October 29, 2012

God, Truth and Politics

“This is the message we heard from Jesus and now declare to you: God is light, and there is no darkness in him at all.”  (1John 1:5)

A few days ago it was the top story on usatoday.com. “Pregnancy from Rape is God’s Intent.”

What??!! Incredulous, I clicked to read more.

The article insinuated that Indiana Senate candidate Richard Mourdock said that it is God’s will for women who have been raped to become pregnant. Women’s groups were in an uproar, politicians treated him like a leper and late night comedians giddily sharpened their pencils.

 I read the article and discovered that Mourdock actually said, “But I believe that life begins at conception. The only exception I have, to have an abortion, is in that case of the life of the mother. I've struggled with it myself for a long time, but I came to realize that life is that gift from god. And even when life begins in that horrible situation of rape, that it is something that God intended to happen."

That’s a MUCH different statement than the headline promoted!

While his admission might be political suicide, and you might not agree with what he’s saying, I think Mourdock is struggling with the tough questions that ALL believers struggle with.

Where is God when things go terribly, horribly wrong? 

Does He intend tragedy to happen? Does He see …or care? Is He powerless to do anything? If God is good as He claims to be, how can so many bad things happen to so many innocent people? Like rape, abuse, cancer, earthquakes, hurricanes, murder, crack babies, 9/11…

In the Bible, Job struggled with questions like these after he lost his family, his wealth, his livelihood, his health and just about everything else good in his life. God allowed Satan to bring tragedy on Job. Did this make God less good?

For 37 chapters Job cried, lamented, pleaded and struggled with “Why? … Where are you, Lord?”

Without a bit of apology God finally speaks and puts a tormented Job in his place.
“Who is this that questions my wisdom with such ignorant words? Brace yourself like a man, because I have some questions for you, and you must answer them. “Where were you when I laid the foundations of the earth? Tell me, if you know so much.” (Job 38:3-4) 

For four chapters God detailed the depths of His power as creator of the universe. Ouch!

A humbled Job replies:
“You asked, ‘Who is this that questions my wisdom with such ignorance?’ It is I—and I was talking about things I knew nothing about, things far too wonderful for me. I had only heard about you before, but now I have seen you with my own eyes.” (Job 42:3, 5) 

You and I have to take our own heart wrenching journeys to wrestle with the questions that torment our souls. To accept that while God might or might not intend tragedies to happen, He certainly allows them. To not just know about God, but to see him with our eyes (as Job did). And to trust that in ALL things God is all-powerful, all-knowing, all-loving, almighty—ALL the time.

Isn’t this the essence of faith?

There’s one thing that’s obvious in the Mourdock mess; if the Lord Almighty ran for office, He most certainly would NOT get elected.

God’s truth doesn’t tickle the ears or bend to please public opinion. It doesn’t soften to satisfy constituents. It doesn’t choose one party or group over another. And it doesn’t “evolve” with the times. Just look at Jesus. The court of public opinion nailed Him to the cross!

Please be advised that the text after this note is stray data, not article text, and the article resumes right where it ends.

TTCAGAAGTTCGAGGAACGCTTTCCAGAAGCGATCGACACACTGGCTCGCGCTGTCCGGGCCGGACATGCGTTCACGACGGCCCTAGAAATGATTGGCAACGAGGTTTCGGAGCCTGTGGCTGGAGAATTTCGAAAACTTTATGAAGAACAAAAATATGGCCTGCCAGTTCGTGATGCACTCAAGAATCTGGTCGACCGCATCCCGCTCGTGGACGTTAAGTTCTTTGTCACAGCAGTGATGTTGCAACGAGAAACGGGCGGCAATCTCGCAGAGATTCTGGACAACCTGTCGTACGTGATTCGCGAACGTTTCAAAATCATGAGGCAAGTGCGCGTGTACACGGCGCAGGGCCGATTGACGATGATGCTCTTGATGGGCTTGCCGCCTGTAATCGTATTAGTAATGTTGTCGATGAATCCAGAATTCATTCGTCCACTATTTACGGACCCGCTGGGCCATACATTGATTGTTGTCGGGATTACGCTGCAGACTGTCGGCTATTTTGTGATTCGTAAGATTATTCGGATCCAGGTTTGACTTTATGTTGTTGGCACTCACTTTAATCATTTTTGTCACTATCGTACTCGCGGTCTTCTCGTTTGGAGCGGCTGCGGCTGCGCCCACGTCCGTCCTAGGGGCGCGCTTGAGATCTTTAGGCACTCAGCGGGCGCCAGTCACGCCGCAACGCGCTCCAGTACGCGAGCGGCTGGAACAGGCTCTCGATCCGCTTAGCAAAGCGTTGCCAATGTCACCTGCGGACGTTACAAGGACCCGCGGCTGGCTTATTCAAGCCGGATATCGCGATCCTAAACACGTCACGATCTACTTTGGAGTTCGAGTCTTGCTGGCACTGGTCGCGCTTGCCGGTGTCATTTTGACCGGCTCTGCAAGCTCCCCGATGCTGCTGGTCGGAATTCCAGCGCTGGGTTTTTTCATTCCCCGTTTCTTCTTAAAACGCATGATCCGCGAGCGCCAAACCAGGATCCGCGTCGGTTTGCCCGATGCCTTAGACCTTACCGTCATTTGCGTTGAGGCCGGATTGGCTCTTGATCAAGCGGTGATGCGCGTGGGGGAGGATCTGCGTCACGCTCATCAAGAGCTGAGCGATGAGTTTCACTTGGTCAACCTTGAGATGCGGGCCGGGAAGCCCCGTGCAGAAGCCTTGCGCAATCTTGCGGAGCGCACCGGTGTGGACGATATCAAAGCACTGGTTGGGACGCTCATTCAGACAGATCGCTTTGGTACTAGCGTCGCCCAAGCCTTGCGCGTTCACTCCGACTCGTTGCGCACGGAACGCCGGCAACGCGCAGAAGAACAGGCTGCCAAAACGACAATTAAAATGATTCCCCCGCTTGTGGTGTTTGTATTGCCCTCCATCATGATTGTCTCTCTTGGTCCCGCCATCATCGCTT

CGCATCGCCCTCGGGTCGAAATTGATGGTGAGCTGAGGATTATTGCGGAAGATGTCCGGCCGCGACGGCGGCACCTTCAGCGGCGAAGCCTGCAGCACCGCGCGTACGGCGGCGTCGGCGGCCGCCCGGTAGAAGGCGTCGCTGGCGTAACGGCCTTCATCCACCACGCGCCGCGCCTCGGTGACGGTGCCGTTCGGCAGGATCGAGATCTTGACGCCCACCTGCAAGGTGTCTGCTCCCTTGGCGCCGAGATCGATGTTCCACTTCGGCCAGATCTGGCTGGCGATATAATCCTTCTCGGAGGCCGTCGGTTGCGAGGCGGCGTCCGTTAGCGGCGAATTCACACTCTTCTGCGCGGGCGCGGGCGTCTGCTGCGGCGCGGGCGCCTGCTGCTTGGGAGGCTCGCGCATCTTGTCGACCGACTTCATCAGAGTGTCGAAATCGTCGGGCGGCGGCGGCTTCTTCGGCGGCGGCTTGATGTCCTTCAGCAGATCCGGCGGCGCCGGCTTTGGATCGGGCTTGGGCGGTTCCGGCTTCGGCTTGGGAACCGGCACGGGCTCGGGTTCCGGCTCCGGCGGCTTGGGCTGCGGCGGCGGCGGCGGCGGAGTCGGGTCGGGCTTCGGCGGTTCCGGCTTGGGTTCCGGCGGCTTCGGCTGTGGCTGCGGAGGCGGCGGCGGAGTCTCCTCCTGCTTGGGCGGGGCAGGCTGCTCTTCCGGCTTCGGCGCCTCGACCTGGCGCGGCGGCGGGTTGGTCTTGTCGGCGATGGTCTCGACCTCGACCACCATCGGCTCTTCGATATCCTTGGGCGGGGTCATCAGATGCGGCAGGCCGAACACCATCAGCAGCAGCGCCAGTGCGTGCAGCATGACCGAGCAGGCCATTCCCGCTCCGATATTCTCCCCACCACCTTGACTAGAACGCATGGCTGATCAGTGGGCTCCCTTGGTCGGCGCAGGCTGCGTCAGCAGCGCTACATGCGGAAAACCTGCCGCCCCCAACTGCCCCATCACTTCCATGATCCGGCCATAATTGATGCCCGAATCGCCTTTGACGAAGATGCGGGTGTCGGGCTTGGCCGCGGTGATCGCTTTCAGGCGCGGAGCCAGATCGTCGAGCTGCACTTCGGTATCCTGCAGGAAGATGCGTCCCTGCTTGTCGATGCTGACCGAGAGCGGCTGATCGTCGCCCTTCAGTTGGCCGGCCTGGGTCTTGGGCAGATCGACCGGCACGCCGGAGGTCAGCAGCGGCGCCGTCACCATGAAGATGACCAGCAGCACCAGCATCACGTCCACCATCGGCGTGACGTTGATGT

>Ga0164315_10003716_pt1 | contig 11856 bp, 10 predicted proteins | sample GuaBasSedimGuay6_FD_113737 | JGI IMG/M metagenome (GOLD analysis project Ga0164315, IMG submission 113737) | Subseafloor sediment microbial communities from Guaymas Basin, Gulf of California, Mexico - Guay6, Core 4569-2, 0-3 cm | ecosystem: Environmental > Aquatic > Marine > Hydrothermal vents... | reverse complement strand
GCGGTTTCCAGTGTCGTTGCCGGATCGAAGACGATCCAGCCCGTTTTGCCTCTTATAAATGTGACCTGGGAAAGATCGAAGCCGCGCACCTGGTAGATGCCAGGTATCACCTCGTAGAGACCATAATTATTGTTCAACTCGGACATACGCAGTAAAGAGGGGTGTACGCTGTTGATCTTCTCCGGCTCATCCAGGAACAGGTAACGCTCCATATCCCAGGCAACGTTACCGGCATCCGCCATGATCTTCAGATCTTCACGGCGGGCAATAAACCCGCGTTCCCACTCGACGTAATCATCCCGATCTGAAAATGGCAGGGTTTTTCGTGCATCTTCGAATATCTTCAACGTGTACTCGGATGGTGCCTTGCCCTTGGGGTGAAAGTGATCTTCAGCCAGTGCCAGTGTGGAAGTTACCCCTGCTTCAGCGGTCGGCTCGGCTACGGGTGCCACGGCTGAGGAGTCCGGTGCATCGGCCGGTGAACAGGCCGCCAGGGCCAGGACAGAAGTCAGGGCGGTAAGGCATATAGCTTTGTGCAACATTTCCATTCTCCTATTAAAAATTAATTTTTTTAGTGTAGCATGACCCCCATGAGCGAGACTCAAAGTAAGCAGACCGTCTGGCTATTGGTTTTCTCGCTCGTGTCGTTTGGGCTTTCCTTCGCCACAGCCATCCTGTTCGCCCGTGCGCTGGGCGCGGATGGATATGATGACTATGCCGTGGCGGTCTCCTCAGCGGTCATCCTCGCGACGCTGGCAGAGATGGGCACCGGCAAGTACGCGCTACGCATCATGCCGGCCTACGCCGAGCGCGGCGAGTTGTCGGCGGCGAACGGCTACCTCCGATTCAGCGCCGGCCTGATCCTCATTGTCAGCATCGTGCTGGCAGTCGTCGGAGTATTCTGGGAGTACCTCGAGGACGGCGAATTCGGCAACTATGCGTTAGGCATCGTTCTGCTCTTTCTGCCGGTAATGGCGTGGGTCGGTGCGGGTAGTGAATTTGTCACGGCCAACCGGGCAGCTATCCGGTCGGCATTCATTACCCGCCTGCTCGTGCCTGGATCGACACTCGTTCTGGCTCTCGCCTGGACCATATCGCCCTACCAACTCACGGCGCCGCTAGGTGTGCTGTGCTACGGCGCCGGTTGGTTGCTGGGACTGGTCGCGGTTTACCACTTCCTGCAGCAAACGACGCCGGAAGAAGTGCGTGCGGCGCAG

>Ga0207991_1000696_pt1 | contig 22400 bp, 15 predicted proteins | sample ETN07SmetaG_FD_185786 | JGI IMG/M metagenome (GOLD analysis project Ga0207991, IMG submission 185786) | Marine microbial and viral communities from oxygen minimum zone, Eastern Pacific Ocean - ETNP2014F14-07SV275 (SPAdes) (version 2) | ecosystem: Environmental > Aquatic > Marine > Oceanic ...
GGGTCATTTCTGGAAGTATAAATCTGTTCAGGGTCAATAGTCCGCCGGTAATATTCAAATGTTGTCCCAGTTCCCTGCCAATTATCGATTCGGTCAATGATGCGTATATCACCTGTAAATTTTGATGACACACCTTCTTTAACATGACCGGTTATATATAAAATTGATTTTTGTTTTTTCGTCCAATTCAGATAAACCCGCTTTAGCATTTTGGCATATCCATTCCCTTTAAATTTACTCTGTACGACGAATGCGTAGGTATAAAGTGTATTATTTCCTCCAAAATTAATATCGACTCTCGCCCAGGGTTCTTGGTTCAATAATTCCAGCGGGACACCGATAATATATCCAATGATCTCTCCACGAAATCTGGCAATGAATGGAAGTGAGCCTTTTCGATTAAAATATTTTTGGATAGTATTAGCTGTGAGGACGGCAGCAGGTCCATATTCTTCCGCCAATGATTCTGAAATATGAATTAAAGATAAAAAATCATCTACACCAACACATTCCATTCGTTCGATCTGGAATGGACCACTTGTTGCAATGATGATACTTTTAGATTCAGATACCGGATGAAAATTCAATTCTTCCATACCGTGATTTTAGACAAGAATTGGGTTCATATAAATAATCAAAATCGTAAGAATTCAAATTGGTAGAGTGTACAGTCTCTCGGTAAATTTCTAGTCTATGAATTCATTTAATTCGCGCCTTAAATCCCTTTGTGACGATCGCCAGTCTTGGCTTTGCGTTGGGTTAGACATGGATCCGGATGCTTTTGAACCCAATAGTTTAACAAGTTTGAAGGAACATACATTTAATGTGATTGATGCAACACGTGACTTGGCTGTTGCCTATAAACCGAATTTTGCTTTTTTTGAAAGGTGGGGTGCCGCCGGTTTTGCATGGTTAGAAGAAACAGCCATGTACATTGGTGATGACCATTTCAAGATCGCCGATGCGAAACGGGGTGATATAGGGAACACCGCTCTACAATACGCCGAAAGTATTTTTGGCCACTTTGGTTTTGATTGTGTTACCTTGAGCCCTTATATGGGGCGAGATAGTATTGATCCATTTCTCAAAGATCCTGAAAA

Thankfully Jesus didn’t come to win elections. He came to shake up the status quo, tear down barriers, redeem, forgive, transform and show us the path to true and everlasting freedom. And He says to all believers—regardless of political party, country of residence or voting status:
“You are truly my disciples if you remain faithful to my teachings. And you will know the truth, and the truth will set you free.” (John 8:32, NLT)
This is freedom that no tragedy, news article or government can ever take away.

5 comments:

Seamus said...

Thanks for another beautiful blog post, Ordinary Girl.

"The Catechism of the Catholic Church encourages and reminds us of our vocation: 'By His passion and death on the Cross, Christ has given a new meaning to suffering: it can henceforth configure us to Him and unite us with His redemptive passion.'" (Paragraph 1505 of The Catechism of the Catholic Church

Redemptive Suffering

Sue J. said...
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Sue J. said...

His ways are higher than our ways. There is only so much understanding and wisdom that we will reap from God in our lifetime. These hard human situations stretch our belief, for sure. But, if we are true believers, these situations should send us straight into His Word and straight into prayer--not reaching out to the world or spouting off from our own heads. (Dangerous!)

Mr. Mourdock may have not chosen the best word in 'intended' but I believe his thoughts were the same as what you have expressed here. God does allow what we would term "bad things" to happen. We will have trouble in this world. Those who believe will be like Paul, sharing in the sufferings of our Savior. But, if we know God, then we have hope. (Romans 5 for the rest of that thought.)

Thank you for this post! I hope you and your family are doing well with Sandy. Need to spend some time with your new Haiti album (but that profile picture is precious!)....

Dan said...

Hard topic, indeed. Where is God when the unthinkable happens? (And sometimes, where is common sense when politicians speak?) Accepting that He is there all along, every day, every time and in every way - good, bad or indifferent - that might be THE central struggle of Christianity. Well expressed, Kel.

Sassy Granny ... said...

I am amazed at the spin the liberal media puts to anything that even remotely sounds like a moral position. So glad we have the counter-weight of perpectives like yours.

Bless you!